What about you?  What’s on your menu for Thursday? What Thanksgiving food can you just not do without?

Easter Blessings

As I’ve written before, I love Easter.  It’s my favorite holiday.

This Easter felt like even a bigger deal than usual to me.  For one thing, all holidays post-fire feel like milestones.  I know what happened to us doesn’t compare to a death in the family, but things are different now.  Not only are we in a new place, but we’ve lost all the trappings of celebrations past–the baskets, the bunnies, the decorations.  Easter has never been about decorating for me, but I do particularly mourn the loss of my three Polish Easter eggs, brought to me from Poland by a Georgetown History Graduate student back in 1990 when I was the secretary of the History Department there.
So the first thing I had to do was use the last of my Target gift cards for an Easter Basket shopping trip.

Jake with the new Easter baskets, waiting for me to finish up at Target

Stress and finances have made inroads into the once annual excursion for new Easter clothes–getting a new Easter dress was practically a religious observance for me well into my college years, and I took great pride in the matching outfits I scored for the three “big kids” when they were small–but this year several of us decided to get some new things.  Jake had a nice suit John bought him last fall, and he and I found an Easter tie (thank you to the giver of the TJMaxx gift card!).  John took Teddy out suit shopping, but finding a suit that would accommodate his large chest and relatively small waist proved impossible, so he ended up with a blazer and pants.  I took Emily dress shopping, and I actually used my own Christmas Kohl’s gift card to get some new things for myself (more on my lack of personal possessions in another post!).  The little people were content with “new to them” items given us after the fire.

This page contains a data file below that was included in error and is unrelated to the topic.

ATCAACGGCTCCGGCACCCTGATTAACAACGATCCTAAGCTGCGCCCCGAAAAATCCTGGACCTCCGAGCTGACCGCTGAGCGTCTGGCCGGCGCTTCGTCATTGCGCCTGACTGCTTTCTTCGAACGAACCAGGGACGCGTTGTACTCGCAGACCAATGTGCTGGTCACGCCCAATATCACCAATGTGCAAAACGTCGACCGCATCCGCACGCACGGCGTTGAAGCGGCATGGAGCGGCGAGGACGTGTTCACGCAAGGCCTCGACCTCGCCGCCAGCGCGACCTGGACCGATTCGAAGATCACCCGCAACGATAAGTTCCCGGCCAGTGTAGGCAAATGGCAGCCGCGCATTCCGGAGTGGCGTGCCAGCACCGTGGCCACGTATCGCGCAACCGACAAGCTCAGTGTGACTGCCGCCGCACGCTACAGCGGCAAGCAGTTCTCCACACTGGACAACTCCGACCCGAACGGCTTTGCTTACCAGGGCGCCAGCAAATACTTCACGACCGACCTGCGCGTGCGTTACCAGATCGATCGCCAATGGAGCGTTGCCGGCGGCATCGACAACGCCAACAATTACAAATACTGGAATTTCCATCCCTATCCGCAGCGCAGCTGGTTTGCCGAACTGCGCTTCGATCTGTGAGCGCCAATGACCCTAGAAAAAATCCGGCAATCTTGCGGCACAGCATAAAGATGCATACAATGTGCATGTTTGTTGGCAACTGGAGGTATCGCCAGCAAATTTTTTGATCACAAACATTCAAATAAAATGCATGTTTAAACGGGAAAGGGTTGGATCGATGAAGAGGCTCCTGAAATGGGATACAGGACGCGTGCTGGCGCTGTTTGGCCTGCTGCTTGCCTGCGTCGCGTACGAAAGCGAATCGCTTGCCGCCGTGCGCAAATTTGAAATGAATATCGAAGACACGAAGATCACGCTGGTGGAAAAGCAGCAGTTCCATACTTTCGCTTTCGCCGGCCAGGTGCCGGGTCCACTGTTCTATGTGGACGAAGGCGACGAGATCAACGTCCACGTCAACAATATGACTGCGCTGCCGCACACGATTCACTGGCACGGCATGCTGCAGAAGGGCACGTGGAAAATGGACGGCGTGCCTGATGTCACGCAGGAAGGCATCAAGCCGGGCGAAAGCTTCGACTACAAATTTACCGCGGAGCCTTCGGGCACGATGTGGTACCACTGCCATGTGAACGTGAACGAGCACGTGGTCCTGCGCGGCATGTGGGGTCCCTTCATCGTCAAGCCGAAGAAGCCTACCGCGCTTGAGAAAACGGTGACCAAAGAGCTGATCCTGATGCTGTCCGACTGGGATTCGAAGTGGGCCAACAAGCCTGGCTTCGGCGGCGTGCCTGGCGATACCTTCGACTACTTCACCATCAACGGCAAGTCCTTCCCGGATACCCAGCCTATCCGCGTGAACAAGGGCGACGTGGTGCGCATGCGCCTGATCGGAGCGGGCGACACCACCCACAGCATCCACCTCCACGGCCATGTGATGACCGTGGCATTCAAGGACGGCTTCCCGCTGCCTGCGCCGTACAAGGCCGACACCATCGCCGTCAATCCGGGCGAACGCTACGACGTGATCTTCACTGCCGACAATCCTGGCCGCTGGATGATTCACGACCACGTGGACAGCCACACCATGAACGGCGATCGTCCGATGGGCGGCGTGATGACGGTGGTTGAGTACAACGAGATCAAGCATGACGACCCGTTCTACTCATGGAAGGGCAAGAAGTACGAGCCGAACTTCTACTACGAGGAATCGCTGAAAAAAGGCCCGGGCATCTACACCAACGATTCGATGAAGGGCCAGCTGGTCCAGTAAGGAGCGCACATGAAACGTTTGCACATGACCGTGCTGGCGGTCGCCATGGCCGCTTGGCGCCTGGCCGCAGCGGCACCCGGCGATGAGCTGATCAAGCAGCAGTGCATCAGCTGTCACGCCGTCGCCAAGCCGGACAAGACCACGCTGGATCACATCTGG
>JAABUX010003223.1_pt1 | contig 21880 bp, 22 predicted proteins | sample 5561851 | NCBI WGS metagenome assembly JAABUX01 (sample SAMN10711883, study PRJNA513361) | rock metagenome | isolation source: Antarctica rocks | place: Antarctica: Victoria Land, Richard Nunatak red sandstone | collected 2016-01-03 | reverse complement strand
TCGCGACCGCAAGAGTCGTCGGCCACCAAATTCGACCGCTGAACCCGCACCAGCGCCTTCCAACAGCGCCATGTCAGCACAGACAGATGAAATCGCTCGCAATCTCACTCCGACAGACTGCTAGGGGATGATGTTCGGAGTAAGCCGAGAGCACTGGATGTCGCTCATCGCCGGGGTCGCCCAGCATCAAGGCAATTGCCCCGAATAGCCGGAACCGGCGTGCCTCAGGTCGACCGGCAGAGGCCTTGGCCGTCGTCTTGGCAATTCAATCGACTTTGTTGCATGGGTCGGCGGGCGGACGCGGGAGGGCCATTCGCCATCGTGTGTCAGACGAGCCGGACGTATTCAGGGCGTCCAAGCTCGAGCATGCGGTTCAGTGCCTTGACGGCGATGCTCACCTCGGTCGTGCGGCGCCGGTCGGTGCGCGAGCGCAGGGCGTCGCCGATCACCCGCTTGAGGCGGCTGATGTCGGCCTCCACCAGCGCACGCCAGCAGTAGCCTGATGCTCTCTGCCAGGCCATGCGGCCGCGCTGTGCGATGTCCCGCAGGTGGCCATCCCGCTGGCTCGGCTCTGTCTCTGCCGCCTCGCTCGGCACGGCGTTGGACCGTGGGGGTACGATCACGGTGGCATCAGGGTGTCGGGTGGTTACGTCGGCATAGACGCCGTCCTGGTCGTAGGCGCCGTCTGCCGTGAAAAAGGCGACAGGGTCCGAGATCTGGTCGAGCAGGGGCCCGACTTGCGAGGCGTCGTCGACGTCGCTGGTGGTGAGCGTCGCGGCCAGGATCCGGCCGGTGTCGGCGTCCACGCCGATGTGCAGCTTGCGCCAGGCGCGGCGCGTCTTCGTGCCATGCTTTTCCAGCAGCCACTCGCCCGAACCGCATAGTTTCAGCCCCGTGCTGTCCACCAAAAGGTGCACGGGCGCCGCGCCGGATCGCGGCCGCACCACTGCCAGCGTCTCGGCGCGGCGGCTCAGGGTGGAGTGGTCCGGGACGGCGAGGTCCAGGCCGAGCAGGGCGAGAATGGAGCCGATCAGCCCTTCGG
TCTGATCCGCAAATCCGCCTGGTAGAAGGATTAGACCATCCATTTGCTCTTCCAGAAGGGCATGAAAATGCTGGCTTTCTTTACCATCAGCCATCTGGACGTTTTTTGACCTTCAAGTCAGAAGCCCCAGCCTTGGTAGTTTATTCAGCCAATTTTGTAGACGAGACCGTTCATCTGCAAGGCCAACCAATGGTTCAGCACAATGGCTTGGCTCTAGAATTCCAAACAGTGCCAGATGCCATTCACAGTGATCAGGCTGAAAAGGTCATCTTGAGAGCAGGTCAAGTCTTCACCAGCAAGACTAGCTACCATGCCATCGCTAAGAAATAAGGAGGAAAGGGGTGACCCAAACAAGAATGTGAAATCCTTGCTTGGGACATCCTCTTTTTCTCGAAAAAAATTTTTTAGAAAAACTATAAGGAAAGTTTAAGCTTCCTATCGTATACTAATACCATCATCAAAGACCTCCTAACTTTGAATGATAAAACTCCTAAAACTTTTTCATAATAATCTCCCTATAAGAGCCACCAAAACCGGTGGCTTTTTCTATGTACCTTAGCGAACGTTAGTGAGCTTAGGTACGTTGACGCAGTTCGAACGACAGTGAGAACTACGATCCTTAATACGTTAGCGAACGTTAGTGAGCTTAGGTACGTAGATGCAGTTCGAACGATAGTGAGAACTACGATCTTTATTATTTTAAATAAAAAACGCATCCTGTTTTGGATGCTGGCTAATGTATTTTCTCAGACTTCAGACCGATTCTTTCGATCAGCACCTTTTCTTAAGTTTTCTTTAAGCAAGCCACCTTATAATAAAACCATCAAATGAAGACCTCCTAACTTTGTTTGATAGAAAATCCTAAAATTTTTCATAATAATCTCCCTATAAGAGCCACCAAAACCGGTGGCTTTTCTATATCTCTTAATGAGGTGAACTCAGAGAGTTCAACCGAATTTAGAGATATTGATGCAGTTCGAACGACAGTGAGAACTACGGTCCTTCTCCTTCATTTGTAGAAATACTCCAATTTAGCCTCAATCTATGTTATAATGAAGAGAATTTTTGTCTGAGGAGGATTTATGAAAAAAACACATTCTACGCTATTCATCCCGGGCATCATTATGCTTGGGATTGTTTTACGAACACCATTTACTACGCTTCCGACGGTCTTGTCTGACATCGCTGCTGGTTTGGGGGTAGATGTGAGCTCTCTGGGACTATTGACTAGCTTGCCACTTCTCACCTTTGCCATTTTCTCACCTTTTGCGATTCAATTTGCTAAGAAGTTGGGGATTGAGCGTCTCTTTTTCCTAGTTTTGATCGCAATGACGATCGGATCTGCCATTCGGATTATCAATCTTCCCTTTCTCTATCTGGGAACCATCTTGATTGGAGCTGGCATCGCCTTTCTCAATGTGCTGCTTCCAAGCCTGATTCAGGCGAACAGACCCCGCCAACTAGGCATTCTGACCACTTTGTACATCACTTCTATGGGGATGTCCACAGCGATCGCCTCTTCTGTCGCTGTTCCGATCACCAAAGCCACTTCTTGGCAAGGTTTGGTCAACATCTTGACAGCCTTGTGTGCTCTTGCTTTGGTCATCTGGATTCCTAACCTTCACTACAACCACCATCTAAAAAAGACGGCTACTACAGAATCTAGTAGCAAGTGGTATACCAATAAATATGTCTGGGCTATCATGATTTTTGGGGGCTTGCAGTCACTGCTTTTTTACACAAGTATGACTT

I waited a little late (Yikes! the day before!) to go bunny shopping.  It turned into a three-hour odyssey, and in the end finding matching bunnies for four out of five kids (one considers himself past wanting bunnies on Easter) proved impossible.  Lorelei has carried her sheep around every day since, and William was delighted with his possum (to replace one lost in the fire) so I needn’t have worried.


The Easter Bunny brought plenty of candy.  There was much speculation by William and Lorelei on the nature of the Bunny, where he comes from, what he looks like, why he does what he does, and who his “minions” are.  There were also sweet rolls for breakfast.  There are always sweet rolls (hot cross buns, really, only I’m not crafty enough for that so they are just glazed) or cinnamon rolls made from the sweet roll recipe (and I was trying for less mess and stress) on Easter morning.  This was my mother’s tradition, but the glitch this year is that no one has the recipe any more.  I had copied it down years ago in my notebook of special recipes.  My mother lost the original and had taken to calling me if she needed it.  You know what happened to my notebook.  I couldn’t find the exact recipe online.  Between the two of us we figured it out–they tasted like they were supposed to!
Easter Mass is the greatest celebration of the Church year.  We made sure to arrive early–in fact we were so early we had to wait outside for the previous Mass to finish up!  But that was okay because we were treated to an Easter Parade as folks exited, and we got to talk to the people who go to ten o’clock Mass!  The Church looked beautiful, and we sang the right songs.

 
We’ve had guests over many times since we moved–four birthday celebrations and a Christmas Open House–but we had not yet hosted a holiday dinner.  We went out on Thanksgiving, and my sister did Christmas.  We had not hosted a holiday dinner for quite some time, actually–the last time was two Easters ago, at our then-new house, the house which is now burned down.  We were so happy and hopeful that day, with no way of knowing either the very bad or the very good things that were headed our way.